Matt Dies speaks to the media after Morua's sentencing
Paul Wellman

In the days that followed, thousands of gestures of support came to the Dies family, which has since formed an anti-drunk driving campaign called Vow4Mal. “She was a light,” Todey said of Mallory, “and I just want to say that even though Mallory passed, and I never get to receive another Mal hug, the miracles I have witnessed over the last five months have shown me that Mallory Rae lives.”

Morua’s fiance, Teresa Montoya, then spoke to Judge Voysey and the court. In her own words and through a letter written by one of Morua’s fellow veterans, she explained how Morua struggled to reintegrate back into civilian life after he left the Army. He had seen fierce and violent combat overseas, she said, and was often subjected to mortar bombardments that injured many of his friends. Morua would talk about helping hurt soldiers, Montoya said, remembering how he tended to one man whose eye was hanging out of his skull. Morua received little support from the government when he returned home, and turned to heavy drinking to cope with his diagnosed PTSD, Montoya said. He even dropped out of college for a time because his inner struggles and addiction became unbearable.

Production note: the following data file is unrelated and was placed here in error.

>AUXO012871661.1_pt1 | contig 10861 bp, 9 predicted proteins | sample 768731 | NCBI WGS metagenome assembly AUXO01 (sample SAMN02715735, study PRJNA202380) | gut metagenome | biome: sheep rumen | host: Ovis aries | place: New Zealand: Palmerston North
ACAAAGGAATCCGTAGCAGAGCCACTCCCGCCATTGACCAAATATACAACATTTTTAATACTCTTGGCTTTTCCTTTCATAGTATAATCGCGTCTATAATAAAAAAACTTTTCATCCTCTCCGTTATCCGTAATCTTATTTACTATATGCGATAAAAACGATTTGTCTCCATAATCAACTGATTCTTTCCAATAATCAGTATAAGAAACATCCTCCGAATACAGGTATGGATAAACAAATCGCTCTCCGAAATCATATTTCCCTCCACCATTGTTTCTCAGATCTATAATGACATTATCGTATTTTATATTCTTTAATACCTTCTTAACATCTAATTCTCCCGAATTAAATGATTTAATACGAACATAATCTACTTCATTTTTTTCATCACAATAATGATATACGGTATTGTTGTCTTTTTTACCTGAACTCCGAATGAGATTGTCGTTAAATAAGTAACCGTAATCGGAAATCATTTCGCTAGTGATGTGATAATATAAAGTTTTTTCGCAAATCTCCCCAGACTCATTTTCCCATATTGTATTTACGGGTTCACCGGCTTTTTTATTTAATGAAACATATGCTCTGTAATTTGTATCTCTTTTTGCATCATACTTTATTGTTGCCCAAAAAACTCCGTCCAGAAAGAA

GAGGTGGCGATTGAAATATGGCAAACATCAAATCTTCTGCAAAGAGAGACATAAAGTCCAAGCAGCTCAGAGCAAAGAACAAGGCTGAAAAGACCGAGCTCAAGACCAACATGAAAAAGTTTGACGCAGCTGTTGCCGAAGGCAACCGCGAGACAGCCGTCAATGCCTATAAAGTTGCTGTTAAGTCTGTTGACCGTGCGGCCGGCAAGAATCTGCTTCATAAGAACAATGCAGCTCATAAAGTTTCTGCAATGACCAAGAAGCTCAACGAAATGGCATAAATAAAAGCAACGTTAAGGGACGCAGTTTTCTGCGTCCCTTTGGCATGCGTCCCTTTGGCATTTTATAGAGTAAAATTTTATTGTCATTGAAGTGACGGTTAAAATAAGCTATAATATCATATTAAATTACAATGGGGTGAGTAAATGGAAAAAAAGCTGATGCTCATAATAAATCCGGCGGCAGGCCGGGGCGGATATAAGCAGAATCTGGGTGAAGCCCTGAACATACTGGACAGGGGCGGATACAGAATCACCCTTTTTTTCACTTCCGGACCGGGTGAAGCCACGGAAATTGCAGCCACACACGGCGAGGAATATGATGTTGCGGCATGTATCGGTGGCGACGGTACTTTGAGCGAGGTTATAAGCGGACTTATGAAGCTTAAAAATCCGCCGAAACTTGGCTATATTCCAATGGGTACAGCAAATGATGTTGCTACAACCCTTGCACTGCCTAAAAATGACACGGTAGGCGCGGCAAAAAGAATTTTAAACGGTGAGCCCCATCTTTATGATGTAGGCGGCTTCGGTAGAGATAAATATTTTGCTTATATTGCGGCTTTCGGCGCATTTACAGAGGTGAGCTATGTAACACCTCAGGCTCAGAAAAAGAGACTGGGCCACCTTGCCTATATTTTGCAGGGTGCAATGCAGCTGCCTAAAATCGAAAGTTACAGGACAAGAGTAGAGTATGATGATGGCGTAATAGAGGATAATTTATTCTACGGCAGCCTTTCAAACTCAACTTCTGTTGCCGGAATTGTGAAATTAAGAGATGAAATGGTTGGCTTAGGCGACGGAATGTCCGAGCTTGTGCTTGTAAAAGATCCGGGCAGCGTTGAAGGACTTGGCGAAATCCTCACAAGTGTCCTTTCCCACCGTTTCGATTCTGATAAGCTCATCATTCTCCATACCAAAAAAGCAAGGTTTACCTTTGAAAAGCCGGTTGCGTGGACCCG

“I feel that we should have more transitional resources for veterans,” Montoya said. “I don’t want us to forget Mallory, and this is just an example of so many problems that are facing our society. But I think that understanding this event and being able to help soldiers when they return is a start.”

Ron Dexter, well known in the Santa Barbara veteran community and a member of six of its organizations, spoke next. “We are failing our veterans,” he said, noting that many men come back from combat with problems that prevent them from reintegrating into the real world once again. Morua’s mother, Dexter said, noticed a difference in her son when he came home. While Morua pleaded guilty for what he did, “and he must pay,” Dexter went on, sending him to prison forever “won’t solve anything and it won’t bring Mallory back to her family and friends.”

Morua's brother-in-law, Juan Jimenez, addresses the Dies family
Paul Wellman

After Morua’s sister asked the court to have compassion for a devoted veteran who made a horrible mistake, her husband, Juan Jimenez, addressed Matt Dies directly. Commending Matt for his strength in the face of such tragedy, he said, “You have shown what a true man leads his family to be.” As Matt nodded in thanks, Jimenez explained that he too came back broken from war and began to self-medicate. “You leave for war a complete man,” he said. “You see things. You see lifeless bodies. You smell bodies. To this day, I still wake up in cold sweats and smell those bodies from my bedroom. I fight demons every day.”